Essex history: The maps that detail our county’s heritage
PUBLISHED: 10:51 03 July 2018 | UPDATED: 16:27 04 July 2018
Maps are one of the historians key tools in deciphering our heritage. Here Hannah Salisbury from the Essex Record Office explains the treasures of Samuel Parsons’ maps of Essex
Historic maps are some of the most interesting and beautiful things to be found in the collections at the Essex Record Office (ERO).
Maps can tell us all sorts of things about life for those who lived in Essex before us; how towns and villages have grown and changed over the centuries, how people used land for agriculture and industry, and how people could travel around. Some maps come with written records, which can even tell us who was living in individual properties.
ERO is lucky to look after a collection of estate maps, the earliest of which date from the 16th century. Estate maps were commissioned by landowners as useful tools for ensuring profitable management of their land.
These often elaborate and beautifully drawn maps also often served as status symbols for their wealthy owners.
Some of the surveyors who made this type of map were extremely skilled, and produced amazingly accurate maps given the tools and methods available to them. One such surveyor was Samuel Parsons, who made maps in the early 17th century.
The ERO looks after two maps made by Parsons, one of land around Notts Farm in Grays dating from 1631 (which has only recently been deposited with the ERO), and the other of land around Coggeshall Grange dating from 1639.
Both maps are highly detailed, the Coggeshall map showing Coggeshall Grange Barn, which is today a National Trust property. On the Grays map, meanwhile, ‘The River of Thames’, bordered by salt marshes, flows along its southern edge.
We also have a written survey made by Parsons of land in Little Bentley in Tendring dating from 1627, the accompanying map for which is sadly lost. Notably, Parsons didn’t sign this survey as a surveyor, but as ‘Samuell Parsones Practitioner in the Mathematicks’, which led scholar A Stuart Mason to suggest that possibly Parsons was a teacher of maths alongside his surveying work.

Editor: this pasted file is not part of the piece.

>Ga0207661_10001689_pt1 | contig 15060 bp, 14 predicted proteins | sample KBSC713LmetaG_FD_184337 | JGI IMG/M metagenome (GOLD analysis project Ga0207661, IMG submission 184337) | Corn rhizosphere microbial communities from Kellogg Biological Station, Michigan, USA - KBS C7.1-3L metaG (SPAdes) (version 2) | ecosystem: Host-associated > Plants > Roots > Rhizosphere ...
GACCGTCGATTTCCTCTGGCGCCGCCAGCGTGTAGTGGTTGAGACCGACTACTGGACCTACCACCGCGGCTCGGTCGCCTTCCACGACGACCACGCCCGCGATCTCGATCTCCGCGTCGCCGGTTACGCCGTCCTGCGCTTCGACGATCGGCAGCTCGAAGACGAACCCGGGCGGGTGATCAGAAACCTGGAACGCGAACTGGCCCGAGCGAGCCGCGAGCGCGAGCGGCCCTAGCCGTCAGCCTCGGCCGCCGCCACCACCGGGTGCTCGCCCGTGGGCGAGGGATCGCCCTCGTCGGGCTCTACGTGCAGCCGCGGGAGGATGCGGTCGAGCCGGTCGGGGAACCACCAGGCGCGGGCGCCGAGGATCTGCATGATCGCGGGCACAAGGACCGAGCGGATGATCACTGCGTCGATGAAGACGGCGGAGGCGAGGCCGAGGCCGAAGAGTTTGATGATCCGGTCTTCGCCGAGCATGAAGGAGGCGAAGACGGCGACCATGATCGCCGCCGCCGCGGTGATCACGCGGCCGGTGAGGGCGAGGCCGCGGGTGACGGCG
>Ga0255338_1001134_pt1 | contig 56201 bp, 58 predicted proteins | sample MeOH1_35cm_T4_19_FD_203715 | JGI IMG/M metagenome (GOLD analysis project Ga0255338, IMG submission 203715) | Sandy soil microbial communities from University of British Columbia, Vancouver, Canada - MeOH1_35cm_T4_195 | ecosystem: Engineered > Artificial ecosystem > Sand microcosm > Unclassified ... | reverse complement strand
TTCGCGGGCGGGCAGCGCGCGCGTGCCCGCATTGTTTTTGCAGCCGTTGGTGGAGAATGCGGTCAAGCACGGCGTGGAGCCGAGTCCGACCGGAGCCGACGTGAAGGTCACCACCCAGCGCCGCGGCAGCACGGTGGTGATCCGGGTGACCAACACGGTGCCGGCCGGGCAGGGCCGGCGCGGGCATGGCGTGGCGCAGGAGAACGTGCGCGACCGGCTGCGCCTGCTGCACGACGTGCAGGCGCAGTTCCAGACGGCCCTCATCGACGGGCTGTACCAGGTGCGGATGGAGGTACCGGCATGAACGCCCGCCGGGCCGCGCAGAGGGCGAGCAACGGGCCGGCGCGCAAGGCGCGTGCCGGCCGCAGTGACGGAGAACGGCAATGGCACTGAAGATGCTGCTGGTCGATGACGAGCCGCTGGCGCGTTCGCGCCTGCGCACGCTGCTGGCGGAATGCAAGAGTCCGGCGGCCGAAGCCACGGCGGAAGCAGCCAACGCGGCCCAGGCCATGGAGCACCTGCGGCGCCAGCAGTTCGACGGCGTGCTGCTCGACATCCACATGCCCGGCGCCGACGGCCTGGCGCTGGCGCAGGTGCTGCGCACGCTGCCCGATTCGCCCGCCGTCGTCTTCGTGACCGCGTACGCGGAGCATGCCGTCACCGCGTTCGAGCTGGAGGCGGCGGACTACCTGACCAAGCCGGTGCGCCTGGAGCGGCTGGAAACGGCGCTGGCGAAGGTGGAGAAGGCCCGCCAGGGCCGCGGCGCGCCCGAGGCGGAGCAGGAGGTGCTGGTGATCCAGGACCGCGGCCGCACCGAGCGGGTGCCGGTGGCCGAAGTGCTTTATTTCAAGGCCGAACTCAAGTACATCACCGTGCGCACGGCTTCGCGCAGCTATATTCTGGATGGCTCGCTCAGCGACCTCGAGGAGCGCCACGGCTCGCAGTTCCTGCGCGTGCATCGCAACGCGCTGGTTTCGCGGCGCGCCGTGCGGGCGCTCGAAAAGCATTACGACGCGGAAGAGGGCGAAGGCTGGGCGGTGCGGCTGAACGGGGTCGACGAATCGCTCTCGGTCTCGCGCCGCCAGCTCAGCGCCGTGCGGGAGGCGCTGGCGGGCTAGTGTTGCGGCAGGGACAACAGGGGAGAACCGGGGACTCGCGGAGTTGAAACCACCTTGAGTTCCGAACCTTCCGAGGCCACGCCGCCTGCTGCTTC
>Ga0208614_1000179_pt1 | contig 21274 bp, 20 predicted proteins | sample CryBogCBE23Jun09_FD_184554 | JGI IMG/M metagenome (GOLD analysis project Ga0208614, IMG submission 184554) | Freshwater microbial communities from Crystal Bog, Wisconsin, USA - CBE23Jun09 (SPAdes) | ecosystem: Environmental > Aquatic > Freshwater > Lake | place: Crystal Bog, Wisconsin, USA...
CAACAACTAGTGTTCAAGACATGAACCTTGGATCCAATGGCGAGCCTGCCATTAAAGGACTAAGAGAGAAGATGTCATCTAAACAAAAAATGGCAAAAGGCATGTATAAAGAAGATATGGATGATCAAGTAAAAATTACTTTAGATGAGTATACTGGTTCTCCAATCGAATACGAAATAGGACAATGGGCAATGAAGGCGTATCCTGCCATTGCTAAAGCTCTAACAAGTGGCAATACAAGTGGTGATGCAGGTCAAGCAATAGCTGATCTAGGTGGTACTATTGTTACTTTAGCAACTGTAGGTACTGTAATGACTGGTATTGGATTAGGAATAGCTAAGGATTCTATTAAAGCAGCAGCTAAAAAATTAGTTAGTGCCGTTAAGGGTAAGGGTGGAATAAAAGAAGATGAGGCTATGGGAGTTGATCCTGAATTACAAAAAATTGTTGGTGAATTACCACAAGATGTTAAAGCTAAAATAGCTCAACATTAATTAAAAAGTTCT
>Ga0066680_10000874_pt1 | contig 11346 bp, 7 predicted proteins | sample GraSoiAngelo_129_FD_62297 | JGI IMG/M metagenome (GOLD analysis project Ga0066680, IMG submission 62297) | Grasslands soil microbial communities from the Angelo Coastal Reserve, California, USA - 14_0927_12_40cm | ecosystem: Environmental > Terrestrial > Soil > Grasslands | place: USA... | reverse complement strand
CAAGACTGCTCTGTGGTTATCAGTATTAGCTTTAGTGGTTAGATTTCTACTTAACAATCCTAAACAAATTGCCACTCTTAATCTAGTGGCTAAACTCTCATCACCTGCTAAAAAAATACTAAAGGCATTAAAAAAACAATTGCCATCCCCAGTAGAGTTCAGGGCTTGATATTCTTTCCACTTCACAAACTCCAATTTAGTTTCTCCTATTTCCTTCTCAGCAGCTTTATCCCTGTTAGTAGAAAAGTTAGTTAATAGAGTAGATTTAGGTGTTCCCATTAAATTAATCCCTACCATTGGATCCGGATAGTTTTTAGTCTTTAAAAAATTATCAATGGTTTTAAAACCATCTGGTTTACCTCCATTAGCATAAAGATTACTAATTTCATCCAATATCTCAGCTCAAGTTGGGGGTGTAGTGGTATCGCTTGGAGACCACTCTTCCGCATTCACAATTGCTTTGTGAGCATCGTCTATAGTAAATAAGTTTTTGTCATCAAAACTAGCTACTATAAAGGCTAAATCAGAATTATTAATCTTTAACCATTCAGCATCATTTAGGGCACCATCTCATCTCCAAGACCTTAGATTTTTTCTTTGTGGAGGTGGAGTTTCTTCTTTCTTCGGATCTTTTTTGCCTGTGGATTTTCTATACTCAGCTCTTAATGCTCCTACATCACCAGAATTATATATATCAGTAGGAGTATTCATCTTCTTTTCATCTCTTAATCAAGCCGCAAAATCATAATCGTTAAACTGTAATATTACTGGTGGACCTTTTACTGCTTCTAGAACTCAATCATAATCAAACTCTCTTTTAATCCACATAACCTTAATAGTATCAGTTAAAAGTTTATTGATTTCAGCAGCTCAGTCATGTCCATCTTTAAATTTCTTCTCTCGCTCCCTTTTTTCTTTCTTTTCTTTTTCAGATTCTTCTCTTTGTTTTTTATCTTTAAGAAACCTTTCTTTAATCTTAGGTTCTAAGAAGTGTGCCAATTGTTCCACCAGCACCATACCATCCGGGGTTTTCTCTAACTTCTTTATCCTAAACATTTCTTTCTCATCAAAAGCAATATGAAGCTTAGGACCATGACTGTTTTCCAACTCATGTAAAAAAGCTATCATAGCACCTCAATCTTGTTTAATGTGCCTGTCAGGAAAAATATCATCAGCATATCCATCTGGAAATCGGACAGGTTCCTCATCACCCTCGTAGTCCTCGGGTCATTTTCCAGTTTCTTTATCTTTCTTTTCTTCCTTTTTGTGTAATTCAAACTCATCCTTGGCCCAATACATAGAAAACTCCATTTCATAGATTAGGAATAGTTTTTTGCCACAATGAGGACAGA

Surveyors such as Parsons made their maps for wealthy, landowning clients. The survey of Little Bentley was made for Sir Paul Bayning, who was from a wealthy family of London merchants.
The map of Notts Farm in Grays was made for George Whitmore, a wealthy merchant and Lord Mayor of the City of London. In the decade after this map was made for him, Whitmore supported the king during the Civil War and was imprisoned by the Parliamentarians.
Parsons also made maps and surveys in Middlesex, Berkshire and Yorkshire. His map of Dringhouses in York (1624-29) is the earliest surviving large-scale plan of any part of York and its neighbourhoods, and even shows the names of the local people who farmed the land.
However, most of Parsons’ surviving maps were made in Shropshire. Indeed, there is a connection between some of Parsons’ Shropshire maps and his map of Grays as some of his Shropshire work was for the Whitmore family of Apley Hall, of which George Whitmore (the commissioner of the Grays map) was a member.
Apart from his surviving maps and surveys, little is known about Parsons. Possibly he was based in London, meeting his wealthy clients there and being despatched around the countryside to survey their estates.
The only known records of Parsons’ life are the beautiful maps which he made.
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